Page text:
Cultural and Political Entropy

January 6, 2012 07:03

We can make a difference as individuals by our prayers and by involving ourselves in the political process. We still have the right of free speech and assembly. Heaven only knows what dragons we can slay with a smiling Divine Providence.


By Robert C. Wilson at Center for a Just Society


According to the Merriam Webster Dictionary App, the word Entropy can be defined as “the degradation of the matter and energy in the universe to an ultimate state of inert uniformity.”

Dr. Robert Gange, a research scientist, certified professional engineer, and adjunct professor who was on staff for over 25 years at the David Sarnoff Research Center in Princeton, New Jersey, once described entropy as “loss of information.”

In a video “The Scriptorium,” Dr. Dan Hayden Director of Biblical Research at Sola Scriptura referred to the direction of American culture, politics and religion as “entropy.” He asserted that the turning away from original values and principles is irreversible, and those who hold those values and principles will draw apart from the mainstream of American culture as time goes by.

As a young engineering student I learned that, from the standpoint of natural law, entropy means that over time all things tend to deteriorate or dissipate. One might use the term “fall apart” as a practical synonym.

Throughout life, the truth of this tendency becomes increasingly obvious. Our cars, houses, computers, bodies and everything we touch slowly deteriorate until no longer useful. The point was dramatically emphasized to me a few years ago when I attended the International Auto Show at the Javits Center in New York. I was eating a hot dog on a mezzanine above a great horde of enthusiastic attendees. The number of people I could see was in the thousands. It suddenly occurred to me that in 100 years none of these folks will be alive.

Given the law of entropy and Dr. Hayden’s assertion, one could become increasingly despondent about the American experiment becoming forever lost. If Dr. Hayden is right, we can look forward to cultural groups of Americans becoming more separate and distinct. True to human nature one could predict widespread lawlessness and anarchy. Alexis deToqueville warned c1830 that the survival of our republic depends on a well informed electorate with mores.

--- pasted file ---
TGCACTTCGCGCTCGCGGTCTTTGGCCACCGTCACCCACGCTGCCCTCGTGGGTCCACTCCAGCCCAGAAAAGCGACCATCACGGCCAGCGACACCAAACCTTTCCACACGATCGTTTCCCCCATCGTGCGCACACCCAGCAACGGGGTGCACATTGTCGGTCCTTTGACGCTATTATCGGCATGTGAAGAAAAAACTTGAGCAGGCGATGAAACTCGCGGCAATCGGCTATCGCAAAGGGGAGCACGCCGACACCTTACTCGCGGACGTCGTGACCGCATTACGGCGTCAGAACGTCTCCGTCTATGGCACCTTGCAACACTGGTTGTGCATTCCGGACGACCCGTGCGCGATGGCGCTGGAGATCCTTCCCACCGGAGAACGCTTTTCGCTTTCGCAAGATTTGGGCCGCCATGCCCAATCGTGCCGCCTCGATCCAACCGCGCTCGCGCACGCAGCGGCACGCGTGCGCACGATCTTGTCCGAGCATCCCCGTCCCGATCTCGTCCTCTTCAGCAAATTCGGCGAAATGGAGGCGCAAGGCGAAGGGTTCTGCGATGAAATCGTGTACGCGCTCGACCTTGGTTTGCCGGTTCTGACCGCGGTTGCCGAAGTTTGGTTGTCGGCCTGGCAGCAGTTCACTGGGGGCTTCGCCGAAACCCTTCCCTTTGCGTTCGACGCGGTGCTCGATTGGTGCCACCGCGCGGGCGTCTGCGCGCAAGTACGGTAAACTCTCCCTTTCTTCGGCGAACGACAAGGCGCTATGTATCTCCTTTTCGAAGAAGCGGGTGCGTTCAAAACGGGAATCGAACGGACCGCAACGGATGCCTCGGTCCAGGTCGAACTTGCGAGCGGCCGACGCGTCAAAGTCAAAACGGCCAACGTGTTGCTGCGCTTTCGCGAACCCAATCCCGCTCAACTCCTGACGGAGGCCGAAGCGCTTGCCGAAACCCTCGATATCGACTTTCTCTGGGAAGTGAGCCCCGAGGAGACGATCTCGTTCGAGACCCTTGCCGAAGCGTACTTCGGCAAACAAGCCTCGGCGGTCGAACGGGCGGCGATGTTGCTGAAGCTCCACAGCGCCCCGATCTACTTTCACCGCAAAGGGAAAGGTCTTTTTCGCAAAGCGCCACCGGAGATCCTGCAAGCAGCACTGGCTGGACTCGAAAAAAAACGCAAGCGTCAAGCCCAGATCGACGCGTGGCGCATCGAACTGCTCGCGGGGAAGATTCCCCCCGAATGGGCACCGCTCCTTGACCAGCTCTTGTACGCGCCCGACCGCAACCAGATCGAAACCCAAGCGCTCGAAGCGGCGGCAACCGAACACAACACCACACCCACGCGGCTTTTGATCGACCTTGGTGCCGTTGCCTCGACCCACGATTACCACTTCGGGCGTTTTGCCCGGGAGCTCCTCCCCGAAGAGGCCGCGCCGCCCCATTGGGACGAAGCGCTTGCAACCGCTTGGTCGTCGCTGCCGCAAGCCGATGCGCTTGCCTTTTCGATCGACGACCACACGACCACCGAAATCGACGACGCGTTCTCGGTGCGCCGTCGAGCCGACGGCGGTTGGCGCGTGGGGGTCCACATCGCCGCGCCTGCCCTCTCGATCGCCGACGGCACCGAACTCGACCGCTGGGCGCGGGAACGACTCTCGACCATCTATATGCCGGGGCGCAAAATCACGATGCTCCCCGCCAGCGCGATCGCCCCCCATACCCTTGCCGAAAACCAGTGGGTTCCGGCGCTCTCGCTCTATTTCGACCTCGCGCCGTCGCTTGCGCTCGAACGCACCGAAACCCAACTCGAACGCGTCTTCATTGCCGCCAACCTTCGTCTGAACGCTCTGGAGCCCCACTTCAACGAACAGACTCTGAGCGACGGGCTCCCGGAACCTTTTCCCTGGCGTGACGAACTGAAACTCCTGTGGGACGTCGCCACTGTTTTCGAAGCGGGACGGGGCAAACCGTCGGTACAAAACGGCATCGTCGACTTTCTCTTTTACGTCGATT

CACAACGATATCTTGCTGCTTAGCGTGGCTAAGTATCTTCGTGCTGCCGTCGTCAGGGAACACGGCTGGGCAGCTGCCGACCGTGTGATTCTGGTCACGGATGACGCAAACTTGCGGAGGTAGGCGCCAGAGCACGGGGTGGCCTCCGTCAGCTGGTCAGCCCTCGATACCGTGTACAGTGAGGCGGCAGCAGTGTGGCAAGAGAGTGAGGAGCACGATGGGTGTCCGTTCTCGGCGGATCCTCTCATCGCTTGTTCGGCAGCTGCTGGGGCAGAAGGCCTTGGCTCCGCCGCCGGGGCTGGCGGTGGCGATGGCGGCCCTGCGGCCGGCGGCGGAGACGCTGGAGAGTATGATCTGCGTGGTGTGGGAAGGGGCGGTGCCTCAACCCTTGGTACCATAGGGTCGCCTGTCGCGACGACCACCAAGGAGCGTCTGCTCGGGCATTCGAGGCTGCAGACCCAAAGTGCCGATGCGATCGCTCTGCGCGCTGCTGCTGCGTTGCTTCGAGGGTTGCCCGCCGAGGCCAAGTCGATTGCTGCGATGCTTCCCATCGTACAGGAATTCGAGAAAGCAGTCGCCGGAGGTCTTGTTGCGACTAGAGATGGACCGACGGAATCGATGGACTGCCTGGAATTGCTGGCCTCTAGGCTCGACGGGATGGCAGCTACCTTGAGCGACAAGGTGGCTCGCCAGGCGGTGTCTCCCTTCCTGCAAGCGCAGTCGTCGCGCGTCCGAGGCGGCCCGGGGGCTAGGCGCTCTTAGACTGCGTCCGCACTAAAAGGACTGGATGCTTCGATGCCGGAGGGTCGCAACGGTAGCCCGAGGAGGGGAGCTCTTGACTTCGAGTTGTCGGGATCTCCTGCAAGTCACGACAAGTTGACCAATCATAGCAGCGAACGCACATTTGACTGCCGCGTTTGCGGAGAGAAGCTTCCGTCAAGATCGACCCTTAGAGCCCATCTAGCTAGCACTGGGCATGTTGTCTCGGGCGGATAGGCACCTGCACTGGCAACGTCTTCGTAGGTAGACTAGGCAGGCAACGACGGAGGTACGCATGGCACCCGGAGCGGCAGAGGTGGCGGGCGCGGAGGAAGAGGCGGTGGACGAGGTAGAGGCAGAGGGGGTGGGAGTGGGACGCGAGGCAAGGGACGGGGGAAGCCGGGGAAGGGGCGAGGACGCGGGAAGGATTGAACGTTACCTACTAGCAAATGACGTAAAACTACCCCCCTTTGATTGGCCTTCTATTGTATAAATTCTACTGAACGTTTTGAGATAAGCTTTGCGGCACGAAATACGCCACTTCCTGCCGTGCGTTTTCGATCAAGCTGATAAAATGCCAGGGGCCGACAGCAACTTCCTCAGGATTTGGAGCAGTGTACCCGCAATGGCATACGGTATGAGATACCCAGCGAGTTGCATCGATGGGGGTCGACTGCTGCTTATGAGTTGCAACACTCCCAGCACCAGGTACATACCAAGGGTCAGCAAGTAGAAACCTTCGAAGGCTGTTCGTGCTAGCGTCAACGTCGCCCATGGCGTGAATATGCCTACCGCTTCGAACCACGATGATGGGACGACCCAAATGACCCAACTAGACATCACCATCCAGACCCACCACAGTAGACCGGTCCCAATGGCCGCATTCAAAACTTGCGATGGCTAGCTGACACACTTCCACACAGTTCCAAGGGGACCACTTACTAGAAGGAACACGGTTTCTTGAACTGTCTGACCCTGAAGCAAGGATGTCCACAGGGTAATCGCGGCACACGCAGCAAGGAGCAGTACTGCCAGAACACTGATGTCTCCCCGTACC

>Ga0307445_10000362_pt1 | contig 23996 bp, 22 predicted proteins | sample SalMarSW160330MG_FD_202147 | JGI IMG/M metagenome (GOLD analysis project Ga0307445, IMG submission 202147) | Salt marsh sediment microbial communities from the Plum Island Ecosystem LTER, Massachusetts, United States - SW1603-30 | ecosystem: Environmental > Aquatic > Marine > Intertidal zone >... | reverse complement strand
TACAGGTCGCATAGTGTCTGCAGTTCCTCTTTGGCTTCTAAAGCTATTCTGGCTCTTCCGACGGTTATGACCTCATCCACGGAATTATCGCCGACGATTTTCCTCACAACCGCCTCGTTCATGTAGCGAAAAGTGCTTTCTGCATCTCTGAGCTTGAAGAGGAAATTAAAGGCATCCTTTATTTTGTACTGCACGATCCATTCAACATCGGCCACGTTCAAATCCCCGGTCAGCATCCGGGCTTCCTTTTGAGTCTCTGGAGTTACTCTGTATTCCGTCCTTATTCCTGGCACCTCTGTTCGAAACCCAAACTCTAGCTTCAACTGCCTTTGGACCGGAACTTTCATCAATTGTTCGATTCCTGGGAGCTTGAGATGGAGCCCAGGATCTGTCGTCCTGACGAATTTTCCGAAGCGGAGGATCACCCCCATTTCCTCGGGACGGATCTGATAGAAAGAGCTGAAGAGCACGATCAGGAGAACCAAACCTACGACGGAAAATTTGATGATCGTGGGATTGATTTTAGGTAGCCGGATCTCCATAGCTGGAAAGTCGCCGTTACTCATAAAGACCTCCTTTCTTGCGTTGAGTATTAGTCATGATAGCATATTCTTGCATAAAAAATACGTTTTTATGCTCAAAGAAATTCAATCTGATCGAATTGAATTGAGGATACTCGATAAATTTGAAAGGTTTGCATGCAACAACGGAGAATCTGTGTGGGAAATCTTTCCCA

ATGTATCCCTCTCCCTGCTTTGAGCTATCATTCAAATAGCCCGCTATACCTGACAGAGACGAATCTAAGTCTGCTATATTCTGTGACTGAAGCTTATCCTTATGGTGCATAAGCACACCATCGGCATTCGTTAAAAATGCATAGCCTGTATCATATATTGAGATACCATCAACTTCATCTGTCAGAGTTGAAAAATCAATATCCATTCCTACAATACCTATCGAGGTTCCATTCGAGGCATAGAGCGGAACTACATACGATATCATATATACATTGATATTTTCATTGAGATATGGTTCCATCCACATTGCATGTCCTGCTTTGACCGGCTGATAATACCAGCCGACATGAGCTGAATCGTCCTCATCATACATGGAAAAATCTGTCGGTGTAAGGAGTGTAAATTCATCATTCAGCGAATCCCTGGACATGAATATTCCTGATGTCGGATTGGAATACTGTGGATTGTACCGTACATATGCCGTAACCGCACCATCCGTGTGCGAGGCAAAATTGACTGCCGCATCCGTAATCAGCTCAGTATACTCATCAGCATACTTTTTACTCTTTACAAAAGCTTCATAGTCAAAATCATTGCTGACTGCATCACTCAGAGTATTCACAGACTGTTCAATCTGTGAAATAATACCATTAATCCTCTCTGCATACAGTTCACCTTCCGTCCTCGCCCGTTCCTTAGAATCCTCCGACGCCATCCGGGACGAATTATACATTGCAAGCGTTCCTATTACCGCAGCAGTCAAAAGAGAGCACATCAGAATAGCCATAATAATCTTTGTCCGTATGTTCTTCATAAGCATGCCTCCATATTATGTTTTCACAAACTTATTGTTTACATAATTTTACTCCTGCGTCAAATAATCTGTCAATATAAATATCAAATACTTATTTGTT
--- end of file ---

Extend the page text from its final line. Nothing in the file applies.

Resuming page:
John Adams feared, in the light of history and human nature, that our republic was not likely to survive.

Considering the state of public education and the ignorance of many Americans about the history and structure of our republic, there is cause for great concern.

All of this can be very discouraging to concerned Americans. If we agree that we have serious problems, how do we respond? Does entropy dictate that we are in an irresistible, inevitable decline? If we believe this we might throw up our hands in surrender and focus all of our energy on getting through our own personal lives with the least possible conflict and discomfort, and watch the nation self-destruct.

In every conflict that confronts us we have a choice – “fight or flight.” If the obstacle we face seems insurmountable we must decide to confront it or back away and hope someone else will overcome it. “Choosing our battles” is sometimes a way of saying “Let George do it.”

General George Washington and the Continental Army faced a mountain of conflict in the War of Independence. We became a free people because they persevered and prevailed against logically insurmountable obstacles.

The natural law of entropy is undeniable and observably true. But as long as there is a God in heaven and concerned and principled citizens, restoration is possible. We can make a difference as individuals by our prayers and by involving ourselves in the political process. We still have the right of free speech and assembly. Heaven only knows what dragons we can slay with a smiling Divine Providence.

Speaking of political process, some comment seems appropriate. We are almost a year away from the next election, yet we hear so much tiresome speculation from pundits who are basically just guessing. This is a kind way of saying none of them know what they are talking about. They make prognostications on TV for hours on end, based upon questionable polls, long before a single primary vote has been cast. The candidate who gets the Republican nomination could easily be someone who is not yet even on the radar.

And another thing: the pundits are always using the term “momentum.” From my training as an engineer, when I think of momentum, I think of a heavy moving object like an automobile or a rolling boulder. Objects like these tend to keep moving, and are generally hard to stop. But political “momentum” is like a feather carried on the wind. The feather keeps moving as long as the political wind is blowing in the same direction. But it stops almost instantaneously with little resistance or change in wind direction.

All of this tiring premature political prediction reminds me of a well known quotation from Shakespeare’s MacBeth: “…it is a tale told by an idiot, full of sound and fury, signifying nothing.”

Am I being too harsh? You be the judge.


Robert C. Wilson is a veteran of the U.S. Army with a B.S. in mechanical engineering and a M.S. in Business. His writings are posted at Please email your comments to

The CJS Forum seeks to promote an open exchange of ideas about the relationship between faith, culture, law and public policy. While all the articles are original and written especially for the CJS Forum, they do not necessarily reflect the views of the Center for a Just Society.

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